Last week Patricia Vroom, an attorney with an exemplary 26-year career at ICE filed a lawsuit in the U.S. District Court of Arizona that depicts in shocking detail how a tightly-knit band of her superiors apparently bullied her and other career lawyers to force compliance with the Obama administration's immigration enforcement suppression scheme. In addition to describing a hostile work environment spoiled by sexual harassment, threats, insults, and other deplorable behavior of these top managers, Vroom's complaint provides alarming examples of how personnel were told to ignore the law and routinely release and dismiss charges on entire categories of criminal aliens, including certain convicted felons, drunk drivers, DACA applicants, and illegal juveniles from the border surge.
The complaint has enough juicy scenes for a night-time television drama, but what it reveals about the Obama administration's reckless disdain for immigration enforcement is especially troubling. It is the latest in a series of lawsuits that demonstrate a disturbing pattern of abuse of authority among favored and ideologically driven senior staff in DHS agencies.Vroom describes some specific examples of how the so-called prosecutorial discretion policies have been implemented, and of the effort to destroy professional integrity in ICE's legal division:
- Beginning in May 2009, this clique of top supervisors launched a "purge" of senior chief counsels, targeting them for "harassment, reassignment of duties to much less desirable ones, public humiliation, and brutal scapegoating" in order to place cronies in those key positions to carry out administration policy changes. Like other senior ICE attorneys, Vroom says she was targeted after the now-disgraced acting head of ICE, John Sandweg, "screamed" to her supervisor that the Phoenix office, which she ran, was "all f***ed up" for not implementing "prosecutorial discretion" to their satisfaction.
- Morale in ICE's legal division is tied for lowest among all the DHS agencies, along with ERO, the division that is responsible for identifying and removing aliens. ICE lawyers report in the annual morale survey that they lack trust in ICE senior leadership.
- Vroom was instructed by a superior to implement a program known as the Arizona Identity Theft Initiative, whose purpose was to drop and release hundreds of cases of illegal aliens convicted of felony identity theft in Arizona, even those whose crimes were so serious that they served several years in state prison and who under the law are subject to mandatory ICE detention before removal. The justification from ICE headquarters was that such aliens "had simply been using a fake ID to get and keep employment." I have reported previously on this dubious initiative, and have been told by other ICE sources that some of the beneficiaries were immigration activists in Arizona.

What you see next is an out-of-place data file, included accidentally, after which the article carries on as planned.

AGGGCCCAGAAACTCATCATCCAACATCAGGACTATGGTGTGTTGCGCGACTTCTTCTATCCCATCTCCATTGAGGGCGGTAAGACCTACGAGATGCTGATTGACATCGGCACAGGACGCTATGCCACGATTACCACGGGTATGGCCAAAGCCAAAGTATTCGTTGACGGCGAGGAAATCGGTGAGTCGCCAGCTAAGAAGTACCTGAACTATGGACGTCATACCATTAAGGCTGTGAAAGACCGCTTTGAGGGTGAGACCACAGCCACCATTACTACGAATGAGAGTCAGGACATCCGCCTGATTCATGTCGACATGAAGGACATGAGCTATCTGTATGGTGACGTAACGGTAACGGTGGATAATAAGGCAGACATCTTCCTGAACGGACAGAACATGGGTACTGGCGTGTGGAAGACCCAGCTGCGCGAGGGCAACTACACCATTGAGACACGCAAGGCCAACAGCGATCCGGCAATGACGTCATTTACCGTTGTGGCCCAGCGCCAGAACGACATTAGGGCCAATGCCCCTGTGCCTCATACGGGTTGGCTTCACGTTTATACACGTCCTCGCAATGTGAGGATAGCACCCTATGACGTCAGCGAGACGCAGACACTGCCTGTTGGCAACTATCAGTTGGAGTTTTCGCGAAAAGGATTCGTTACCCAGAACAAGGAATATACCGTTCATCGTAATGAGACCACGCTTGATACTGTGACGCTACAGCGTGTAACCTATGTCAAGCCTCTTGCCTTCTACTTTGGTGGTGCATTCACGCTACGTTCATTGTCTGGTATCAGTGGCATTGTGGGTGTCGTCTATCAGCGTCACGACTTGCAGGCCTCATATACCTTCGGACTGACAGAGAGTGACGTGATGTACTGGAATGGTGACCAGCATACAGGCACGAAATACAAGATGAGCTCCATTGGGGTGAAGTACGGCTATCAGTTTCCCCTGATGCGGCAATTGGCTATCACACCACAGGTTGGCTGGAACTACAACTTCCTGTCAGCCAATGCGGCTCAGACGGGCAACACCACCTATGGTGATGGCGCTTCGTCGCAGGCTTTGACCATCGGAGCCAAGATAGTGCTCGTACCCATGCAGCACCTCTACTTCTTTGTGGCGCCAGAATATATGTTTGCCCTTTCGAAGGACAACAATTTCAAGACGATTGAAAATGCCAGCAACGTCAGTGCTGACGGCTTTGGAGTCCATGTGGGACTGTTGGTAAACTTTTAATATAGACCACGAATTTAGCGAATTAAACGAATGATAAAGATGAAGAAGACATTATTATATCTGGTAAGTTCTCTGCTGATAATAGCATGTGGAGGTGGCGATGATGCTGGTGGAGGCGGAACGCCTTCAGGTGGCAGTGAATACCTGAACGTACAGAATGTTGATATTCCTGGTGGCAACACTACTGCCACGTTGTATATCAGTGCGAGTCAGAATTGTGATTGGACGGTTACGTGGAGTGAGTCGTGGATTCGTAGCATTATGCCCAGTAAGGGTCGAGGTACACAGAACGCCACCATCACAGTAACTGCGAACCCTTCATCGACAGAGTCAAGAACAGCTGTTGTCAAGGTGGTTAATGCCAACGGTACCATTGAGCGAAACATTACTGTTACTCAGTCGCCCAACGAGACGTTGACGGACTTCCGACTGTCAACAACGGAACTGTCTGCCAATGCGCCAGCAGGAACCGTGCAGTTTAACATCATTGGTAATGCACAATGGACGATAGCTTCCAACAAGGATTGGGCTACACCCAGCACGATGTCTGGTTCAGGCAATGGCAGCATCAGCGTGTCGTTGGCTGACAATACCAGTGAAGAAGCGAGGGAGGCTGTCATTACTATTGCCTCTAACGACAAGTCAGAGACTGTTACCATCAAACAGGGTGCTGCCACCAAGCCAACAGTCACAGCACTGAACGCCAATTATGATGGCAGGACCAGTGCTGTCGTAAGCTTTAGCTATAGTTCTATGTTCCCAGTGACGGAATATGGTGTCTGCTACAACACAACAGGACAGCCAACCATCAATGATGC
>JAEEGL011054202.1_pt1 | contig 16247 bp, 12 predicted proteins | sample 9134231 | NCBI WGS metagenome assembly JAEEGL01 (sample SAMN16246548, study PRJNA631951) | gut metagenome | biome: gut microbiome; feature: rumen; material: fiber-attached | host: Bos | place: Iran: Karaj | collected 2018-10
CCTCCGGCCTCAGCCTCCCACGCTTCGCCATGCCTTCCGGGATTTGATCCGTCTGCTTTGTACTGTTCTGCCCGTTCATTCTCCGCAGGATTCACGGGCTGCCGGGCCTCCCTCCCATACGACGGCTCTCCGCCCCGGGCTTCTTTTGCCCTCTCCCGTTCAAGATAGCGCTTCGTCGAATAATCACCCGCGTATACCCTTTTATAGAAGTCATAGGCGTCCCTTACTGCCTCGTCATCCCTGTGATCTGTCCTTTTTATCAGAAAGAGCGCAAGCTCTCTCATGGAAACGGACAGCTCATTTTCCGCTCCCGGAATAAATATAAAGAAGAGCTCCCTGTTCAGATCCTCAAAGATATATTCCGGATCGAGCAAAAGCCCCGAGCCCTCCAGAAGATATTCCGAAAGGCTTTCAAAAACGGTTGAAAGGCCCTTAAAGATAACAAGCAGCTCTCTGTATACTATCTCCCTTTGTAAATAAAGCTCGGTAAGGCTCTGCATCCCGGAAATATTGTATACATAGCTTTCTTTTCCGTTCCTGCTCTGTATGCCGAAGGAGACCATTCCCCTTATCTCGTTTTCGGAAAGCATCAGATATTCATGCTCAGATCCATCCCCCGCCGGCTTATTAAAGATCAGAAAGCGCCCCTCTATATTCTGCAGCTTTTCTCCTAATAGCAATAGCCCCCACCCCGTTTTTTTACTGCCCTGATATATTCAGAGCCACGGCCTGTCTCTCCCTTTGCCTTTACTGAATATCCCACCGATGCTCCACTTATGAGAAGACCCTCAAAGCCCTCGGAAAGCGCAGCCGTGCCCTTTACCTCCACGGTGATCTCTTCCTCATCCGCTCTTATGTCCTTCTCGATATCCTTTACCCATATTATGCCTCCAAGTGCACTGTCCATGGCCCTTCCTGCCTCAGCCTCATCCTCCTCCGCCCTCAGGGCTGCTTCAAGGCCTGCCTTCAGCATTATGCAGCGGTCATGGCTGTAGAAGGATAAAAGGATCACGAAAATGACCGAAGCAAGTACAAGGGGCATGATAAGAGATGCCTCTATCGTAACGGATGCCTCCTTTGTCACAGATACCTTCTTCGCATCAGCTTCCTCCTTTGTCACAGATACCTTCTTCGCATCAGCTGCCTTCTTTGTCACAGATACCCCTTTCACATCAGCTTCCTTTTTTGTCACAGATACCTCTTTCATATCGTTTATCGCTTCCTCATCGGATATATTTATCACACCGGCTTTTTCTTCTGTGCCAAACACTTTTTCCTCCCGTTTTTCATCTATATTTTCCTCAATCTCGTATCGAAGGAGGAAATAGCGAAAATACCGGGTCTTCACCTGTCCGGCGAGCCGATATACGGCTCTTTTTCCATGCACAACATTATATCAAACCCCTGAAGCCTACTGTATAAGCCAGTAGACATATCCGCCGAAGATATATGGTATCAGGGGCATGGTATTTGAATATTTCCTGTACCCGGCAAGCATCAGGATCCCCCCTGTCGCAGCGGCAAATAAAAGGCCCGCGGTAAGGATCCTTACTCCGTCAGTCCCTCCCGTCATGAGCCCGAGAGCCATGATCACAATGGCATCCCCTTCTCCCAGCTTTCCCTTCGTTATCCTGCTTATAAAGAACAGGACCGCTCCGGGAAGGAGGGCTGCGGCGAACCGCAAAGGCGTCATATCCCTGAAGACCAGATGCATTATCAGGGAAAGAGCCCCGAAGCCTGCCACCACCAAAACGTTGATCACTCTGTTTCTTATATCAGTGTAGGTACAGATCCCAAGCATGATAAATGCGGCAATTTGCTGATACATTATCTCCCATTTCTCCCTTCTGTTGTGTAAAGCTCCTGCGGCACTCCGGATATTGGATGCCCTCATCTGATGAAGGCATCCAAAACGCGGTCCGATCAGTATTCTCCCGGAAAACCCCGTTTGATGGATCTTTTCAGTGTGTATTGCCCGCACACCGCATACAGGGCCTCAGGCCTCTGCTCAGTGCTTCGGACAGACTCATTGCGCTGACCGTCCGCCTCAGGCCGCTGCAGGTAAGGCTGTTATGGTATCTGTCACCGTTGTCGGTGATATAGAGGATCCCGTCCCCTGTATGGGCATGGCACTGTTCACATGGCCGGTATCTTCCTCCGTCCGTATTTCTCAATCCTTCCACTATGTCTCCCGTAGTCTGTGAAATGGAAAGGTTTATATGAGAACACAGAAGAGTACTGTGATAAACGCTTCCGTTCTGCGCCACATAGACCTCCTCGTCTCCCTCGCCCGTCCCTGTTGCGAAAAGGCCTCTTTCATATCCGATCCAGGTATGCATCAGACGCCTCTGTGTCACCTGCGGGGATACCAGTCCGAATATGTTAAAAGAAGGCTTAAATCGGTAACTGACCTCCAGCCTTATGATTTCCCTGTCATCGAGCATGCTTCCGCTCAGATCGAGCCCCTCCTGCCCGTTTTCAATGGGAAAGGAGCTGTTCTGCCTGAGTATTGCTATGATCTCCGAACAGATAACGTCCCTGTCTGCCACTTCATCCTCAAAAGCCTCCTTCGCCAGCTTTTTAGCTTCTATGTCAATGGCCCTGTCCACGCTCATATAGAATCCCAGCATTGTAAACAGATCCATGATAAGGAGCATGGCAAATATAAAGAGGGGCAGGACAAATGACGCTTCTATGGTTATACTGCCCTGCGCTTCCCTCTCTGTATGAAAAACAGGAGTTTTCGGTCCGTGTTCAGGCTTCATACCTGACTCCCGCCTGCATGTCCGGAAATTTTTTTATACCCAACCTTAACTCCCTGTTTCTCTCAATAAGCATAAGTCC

- Vroom reports that she was criticized by superiors for too carefully scrutinizing cases and giving too much "pushback" on the 2013 order to release criminal aliens under the infamous "Criminal Alien File Review Project", in which 2,200 ICE detainees were released, ostensibly due to ICE budget mismanagement. It was later reported that administration officials misled Congress and the public regarding the criminal records of those released.
- The complaint describes how the same supervisory attorneys forced Vroom to drop a slam-dunk removal case against an alien who had been convicted of falsely claiming U.S. citizenship on two occasions in order to register to vote. One supervisor derided her for not understanding the prosecutorial discretion and "efficiency" goals of the administration.
- After an applicant was found to be ineligible for the DACA legalization (the executive amnesty for the so-called "Dreamers") due to a conviction for identity theft in Arizona, Vroom was ordered to "threaten" her local ICE colleagues to drop the deportation charges, apparently so that top officials in Washington who wanted the alien to stay could keep their hands clean of the case.
- Vroom states that in September 2014 ICE attorneys were ordered to begin exercising "prosecutorial discretion" in cases of aliens convicted of DUI if they were "old" cases and if the alien had U.S. family members. When a number of attorneys objected to a particular example of such a criminal alien, the supervisor said, "We [ICE leadership] don't give a s*** about that. Let it go."
- This account is corroborated by what I have been told on separate occasions by several other ICE sources, that juveniles who arrived in the recent border surge are not to be considered for removal, despite the administration's claims that they are "in deportation proceedings", It confirms reports from my sources who have said that this directive came from the White House early in 2014, before the magnitude of the surge became widely known. According to a recent disclosure, only 13 percent of the surge juveniles who have had court dates in recent months were ordered removed, and most of those were because the juvenile did not show up for the hearing.
The senior ICE managers named in Vroom's lawsuit who are responsible for imposing these policies and intimidating the career ICE personnel who resisted the policies are:
- Peter Vincent, ICE's principal legal advisor and senior counselor for international policy, supervising 1,000 ICE attorneys, until he resigned in late October. In the complaint he is accused of numerous instances of sexual harassment, among other allegations;
- Riah Ramlogan, deputy principal legal advisor;
- Jim Stolley, field legal operations manager;
- Sarah Hartnett, field legal operations manager;
- Matt Downer, field legal operations manager.